February is National Heart Month
Heart disease is the leading cause of death in the nation for men and women. Although more men have heart attacks, more women die of them. For comparison, though not to diminish the impact of breast cancer, heart attacks kill more than three times as many people as breast cancer.
How can you combat heart disease? Know your genetics/family history. Someone with a family history may be genetically predisposed to the risk factors, so that person might be advised notto shrug off a certain feeling more so than someone without a family history.
If you smoke, stop. Smoking is a major contributing factor to heart disease.
The girth of a person is a main indicator for a chance of developing heart disease. A man’s waist circumference should be less than 40 inches and a woman’s should be less than 35 inches.
Decrease your intake of animal fat, and increase your plant-based diet — in other words, lots of fresh fruits and vegetables. It you have to have a piece of fried chicken or pork chop (I mean, I am a native Southern belle, and I get it), control your portion size. The piece of fried food shouldn’t be more than the size of a deck of playing cards. Cook with olive oil, not vegetable oil, and if you, too, were raised in the South, Granny’s lard is a no-no.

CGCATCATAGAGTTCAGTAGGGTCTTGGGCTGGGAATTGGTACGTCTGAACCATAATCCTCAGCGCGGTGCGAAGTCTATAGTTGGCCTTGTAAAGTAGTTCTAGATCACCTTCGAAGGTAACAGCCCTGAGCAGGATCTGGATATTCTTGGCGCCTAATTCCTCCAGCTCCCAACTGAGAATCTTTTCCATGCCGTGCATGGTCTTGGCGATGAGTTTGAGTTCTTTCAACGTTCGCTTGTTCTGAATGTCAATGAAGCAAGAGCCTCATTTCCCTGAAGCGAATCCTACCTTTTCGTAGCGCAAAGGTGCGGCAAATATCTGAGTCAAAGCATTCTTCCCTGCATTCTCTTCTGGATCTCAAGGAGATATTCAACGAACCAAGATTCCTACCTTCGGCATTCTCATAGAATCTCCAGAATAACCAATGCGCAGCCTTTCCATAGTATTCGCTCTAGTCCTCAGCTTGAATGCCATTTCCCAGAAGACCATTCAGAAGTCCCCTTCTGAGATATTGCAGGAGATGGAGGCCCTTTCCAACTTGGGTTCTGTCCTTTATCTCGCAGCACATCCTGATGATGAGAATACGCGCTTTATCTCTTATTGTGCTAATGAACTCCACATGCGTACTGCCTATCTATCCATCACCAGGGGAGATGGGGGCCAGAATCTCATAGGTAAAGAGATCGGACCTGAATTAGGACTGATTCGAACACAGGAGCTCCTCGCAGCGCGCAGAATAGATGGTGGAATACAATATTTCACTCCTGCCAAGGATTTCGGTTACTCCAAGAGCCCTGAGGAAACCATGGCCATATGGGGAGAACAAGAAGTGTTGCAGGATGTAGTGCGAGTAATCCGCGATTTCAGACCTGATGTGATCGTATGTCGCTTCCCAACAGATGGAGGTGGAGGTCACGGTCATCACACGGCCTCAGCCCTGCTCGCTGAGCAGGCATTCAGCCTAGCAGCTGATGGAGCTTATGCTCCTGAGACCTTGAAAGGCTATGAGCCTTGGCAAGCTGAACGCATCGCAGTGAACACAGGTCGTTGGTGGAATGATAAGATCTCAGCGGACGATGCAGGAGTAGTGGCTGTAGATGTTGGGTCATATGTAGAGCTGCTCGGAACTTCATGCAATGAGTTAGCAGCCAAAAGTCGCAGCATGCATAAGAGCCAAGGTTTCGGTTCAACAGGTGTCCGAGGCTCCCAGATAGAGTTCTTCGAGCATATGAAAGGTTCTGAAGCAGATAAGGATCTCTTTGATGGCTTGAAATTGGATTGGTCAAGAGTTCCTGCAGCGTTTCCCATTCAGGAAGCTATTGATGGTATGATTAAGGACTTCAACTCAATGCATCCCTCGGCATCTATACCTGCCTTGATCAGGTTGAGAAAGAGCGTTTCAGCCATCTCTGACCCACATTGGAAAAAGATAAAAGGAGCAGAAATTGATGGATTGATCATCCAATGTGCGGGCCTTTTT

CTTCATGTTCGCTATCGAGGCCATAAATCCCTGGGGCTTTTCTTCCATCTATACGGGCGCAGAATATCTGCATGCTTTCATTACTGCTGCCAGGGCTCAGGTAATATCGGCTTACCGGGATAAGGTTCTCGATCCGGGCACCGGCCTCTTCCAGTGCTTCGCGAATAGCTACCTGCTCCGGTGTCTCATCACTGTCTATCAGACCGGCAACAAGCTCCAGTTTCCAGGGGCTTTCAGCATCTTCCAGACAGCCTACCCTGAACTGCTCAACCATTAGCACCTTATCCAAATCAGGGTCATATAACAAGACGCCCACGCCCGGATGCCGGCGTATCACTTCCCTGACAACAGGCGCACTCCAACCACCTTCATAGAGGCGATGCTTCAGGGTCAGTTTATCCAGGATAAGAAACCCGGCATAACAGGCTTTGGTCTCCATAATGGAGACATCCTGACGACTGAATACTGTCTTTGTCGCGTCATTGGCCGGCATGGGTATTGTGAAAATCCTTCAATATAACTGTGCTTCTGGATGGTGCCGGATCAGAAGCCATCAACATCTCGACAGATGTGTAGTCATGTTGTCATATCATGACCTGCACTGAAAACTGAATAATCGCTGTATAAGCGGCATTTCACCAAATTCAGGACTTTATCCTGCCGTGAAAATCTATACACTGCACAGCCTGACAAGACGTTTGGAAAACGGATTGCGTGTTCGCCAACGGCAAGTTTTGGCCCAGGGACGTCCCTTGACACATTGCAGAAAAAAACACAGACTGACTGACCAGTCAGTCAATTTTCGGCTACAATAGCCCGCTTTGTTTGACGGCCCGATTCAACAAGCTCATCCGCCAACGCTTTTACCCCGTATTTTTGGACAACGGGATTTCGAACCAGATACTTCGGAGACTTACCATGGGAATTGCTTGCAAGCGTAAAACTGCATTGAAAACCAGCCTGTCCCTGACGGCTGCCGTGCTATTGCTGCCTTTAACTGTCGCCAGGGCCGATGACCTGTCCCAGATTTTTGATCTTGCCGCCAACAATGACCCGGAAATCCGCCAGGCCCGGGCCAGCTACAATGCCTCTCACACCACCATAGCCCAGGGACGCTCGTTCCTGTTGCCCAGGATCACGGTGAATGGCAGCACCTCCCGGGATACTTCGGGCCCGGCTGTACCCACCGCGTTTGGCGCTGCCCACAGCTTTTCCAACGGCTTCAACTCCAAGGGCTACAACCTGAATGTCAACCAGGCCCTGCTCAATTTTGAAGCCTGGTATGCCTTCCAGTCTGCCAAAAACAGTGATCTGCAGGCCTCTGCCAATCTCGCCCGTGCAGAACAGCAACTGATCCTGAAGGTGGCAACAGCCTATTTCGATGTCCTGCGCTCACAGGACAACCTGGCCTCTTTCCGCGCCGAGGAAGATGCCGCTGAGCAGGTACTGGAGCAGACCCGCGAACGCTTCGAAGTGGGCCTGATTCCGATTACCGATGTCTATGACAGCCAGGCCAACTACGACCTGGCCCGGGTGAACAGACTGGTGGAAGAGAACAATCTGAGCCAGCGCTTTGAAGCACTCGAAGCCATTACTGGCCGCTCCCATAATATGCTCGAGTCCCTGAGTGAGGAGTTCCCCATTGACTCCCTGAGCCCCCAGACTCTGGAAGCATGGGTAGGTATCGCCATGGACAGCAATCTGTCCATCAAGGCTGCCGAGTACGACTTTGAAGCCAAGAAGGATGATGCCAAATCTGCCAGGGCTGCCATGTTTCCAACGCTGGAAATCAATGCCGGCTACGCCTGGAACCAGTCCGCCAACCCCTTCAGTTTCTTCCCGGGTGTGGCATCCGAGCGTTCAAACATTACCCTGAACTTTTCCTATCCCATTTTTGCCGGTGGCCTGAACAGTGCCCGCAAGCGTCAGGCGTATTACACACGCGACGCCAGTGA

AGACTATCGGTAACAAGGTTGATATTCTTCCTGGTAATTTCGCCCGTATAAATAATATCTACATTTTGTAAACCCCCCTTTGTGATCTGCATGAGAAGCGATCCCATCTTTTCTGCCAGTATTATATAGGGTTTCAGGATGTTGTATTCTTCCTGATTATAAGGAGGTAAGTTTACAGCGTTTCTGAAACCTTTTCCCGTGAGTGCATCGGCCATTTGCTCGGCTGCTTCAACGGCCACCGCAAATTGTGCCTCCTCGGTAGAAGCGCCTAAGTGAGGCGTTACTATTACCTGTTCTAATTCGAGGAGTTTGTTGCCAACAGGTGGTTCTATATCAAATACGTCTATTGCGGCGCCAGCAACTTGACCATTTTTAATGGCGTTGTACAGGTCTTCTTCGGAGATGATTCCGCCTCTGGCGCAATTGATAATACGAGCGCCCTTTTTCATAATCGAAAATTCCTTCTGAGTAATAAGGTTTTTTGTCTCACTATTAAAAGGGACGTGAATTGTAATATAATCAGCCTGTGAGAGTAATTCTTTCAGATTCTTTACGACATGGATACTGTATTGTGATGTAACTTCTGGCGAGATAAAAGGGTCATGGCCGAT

Decrease your sodium intake. Typically, we should consume about 2300 milligrams (mg), or one teaspoon, daily — including what we cook with. That pretty much knocks out any type of fast food. When grocery shopping, pay special attention to labels. Salt sneaks into our diets in soups, deli meats, bacon, and other various items. Read labels.
Exercise! If it’s been a while, check with your physician first, but do something you enjoy. If you despise a treadmill or the thought of a gym, go hiking, go swimming, walk longer and more habitually than you usually do. Find an exercise partner to hold you accountable and go with you.
Last, but certainly not least, know your blood pressure and if you have high blood pressure (hypertension), control it. Do not stop your blood pressure medications just because you feel better.
Signs and symptoms of a heart attack vary between men and women. Men are more likely to have the crushing chest pain often thought of when people think of a heart attack. Sweating, arm pain, nausea, vomiting, even a toothache could be signs. It’s best not to have a wait-and-see attitude. Call 9-1-1. Don’t attempt to drive yourself and don’t have a loved one drive you to a hospital. The ambulance responders are trained to transmit your information to the hospital so the hospital is ready for your arrival, and they may possibly start lifesaving measures so no time is lost.
Learn CPR. The new approved method of adult CPR no longer involves giving breaths. It is called “Hands Only CPR.” You must initiate CPR (compressions being the most important) to preserve brain tissue during cardiac arrest, which is sure to follow an untreated heart attack.
Free Heart Health Screenings will include a total lipid profile and are available every Tuesday during the month of February from 8:00 a.m. to noon in Mission’s Heart Tower lobby. Call 213-7160 to schedule your free screening.
Dana Davis Blake is a nurse and Health Heart outreach coordinator at Mission Hospital.